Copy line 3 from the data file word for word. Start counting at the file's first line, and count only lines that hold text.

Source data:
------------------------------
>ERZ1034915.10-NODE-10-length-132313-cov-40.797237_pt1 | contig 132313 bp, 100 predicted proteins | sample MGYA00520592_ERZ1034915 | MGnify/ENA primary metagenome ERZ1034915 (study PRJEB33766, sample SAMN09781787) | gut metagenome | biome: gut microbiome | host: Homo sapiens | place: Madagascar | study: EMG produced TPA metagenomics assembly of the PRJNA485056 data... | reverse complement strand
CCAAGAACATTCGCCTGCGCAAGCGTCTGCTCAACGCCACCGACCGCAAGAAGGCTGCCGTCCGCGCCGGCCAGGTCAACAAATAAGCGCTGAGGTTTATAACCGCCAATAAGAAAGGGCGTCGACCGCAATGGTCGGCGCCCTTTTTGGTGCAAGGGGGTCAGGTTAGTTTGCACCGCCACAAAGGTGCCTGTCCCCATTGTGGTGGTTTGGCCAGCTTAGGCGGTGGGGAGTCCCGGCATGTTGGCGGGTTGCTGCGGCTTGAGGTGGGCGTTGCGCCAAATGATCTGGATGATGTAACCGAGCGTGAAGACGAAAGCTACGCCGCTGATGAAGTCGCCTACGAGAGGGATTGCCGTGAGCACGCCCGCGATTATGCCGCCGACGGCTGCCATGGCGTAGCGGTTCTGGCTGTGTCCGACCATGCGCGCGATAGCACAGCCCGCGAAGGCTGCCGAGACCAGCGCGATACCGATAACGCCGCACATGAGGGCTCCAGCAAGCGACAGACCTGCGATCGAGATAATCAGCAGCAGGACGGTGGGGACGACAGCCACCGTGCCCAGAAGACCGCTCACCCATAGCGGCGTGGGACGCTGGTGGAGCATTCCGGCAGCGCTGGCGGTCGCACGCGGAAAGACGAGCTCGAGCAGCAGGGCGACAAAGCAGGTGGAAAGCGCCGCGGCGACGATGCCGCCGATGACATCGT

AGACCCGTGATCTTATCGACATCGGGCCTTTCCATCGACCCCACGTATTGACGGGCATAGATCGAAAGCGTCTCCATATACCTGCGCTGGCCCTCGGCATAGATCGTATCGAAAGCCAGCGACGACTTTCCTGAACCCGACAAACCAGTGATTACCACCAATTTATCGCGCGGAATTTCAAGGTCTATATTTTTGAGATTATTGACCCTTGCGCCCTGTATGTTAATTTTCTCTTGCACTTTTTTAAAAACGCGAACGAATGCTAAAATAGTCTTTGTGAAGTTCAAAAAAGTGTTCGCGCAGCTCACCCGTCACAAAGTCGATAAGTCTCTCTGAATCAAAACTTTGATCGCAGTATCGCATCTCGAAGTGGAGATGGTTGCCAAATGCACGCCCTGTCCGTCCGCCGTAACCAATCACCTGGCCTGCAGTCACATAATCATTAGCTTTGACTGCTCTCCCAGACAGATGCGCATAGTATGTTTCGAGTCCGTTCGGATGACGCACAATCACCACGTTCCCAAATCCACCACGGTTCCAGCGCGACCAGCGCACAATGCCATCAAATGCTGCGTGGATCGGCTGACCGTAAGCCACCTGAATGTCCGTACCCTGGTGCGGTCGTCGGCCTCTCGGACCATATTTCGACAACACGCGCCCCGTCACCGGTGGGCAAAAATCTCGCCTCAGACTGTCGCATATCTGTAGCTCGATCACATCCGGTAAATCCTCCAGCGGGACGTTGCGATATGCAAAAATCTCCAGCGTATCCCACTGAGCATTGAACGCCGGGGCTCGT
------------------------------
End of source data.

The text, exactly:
AGACCCGTGATCTTATCGACATCGGGCCTTTCCATCGACCCCACGTATTGACGGGCATAGATCGAAAGCGTCTCCATATACCTGCGCTGGCCCTCGGCATAGATCGTATCGAAAGCCAGCGACGACTTTCCTGAACCCGACAAACCAGTGATTACCACCAATTTATCGCGCGGAATTTCAAGGTCTATATTTTTGAGATTATTGACCCTTGCGCCCTGTATGTTAATTTTCTCTTGCACTTTTTTAAAAACGCGAACGAATGCTAAAATAGTCTTTGTGAAGTTCAAAAAAGTGTTCGCGCAGCTCACCCGTCACAAAGTCGATAAGTCTCTCTGAATCAAAACTTTGATCGCAGTATCGCATCTCGAAGTGGAGATGGTTGCCAAATGCACGCCCTGTCCGTCCGCCGTAACCAATCACCTGGCCTGCAGTCACATAATCATTAGCTTTGACTGCTCTCCCAGACAGATGCGCATAGTATGTTTCGAGTCCGTTCGGATGACGCACAATCACCACGTTCCCAAATCCACCACGGTTCCAGCGCGACCAGCGCACAATGCCATCAAATGCTGCGTGGATCGGCTGACCGTAAGCCACCTGAATGTCCGTACCCTGGTGCGGTCGTCGGCCTCTCGGACCATATTTCGACAACACGCGCCCCGTCACCGGTGGGCAAAAATCTCGCCTCAGACTGTCGCATATCTGTAGCTCGATCACATCCGGTAAATCCTCCAGCGGGACGTTGCGATATGCAAAAATCTCCAGCGTATCCCACTGAGCATTGAACGCCGGGGCTCGT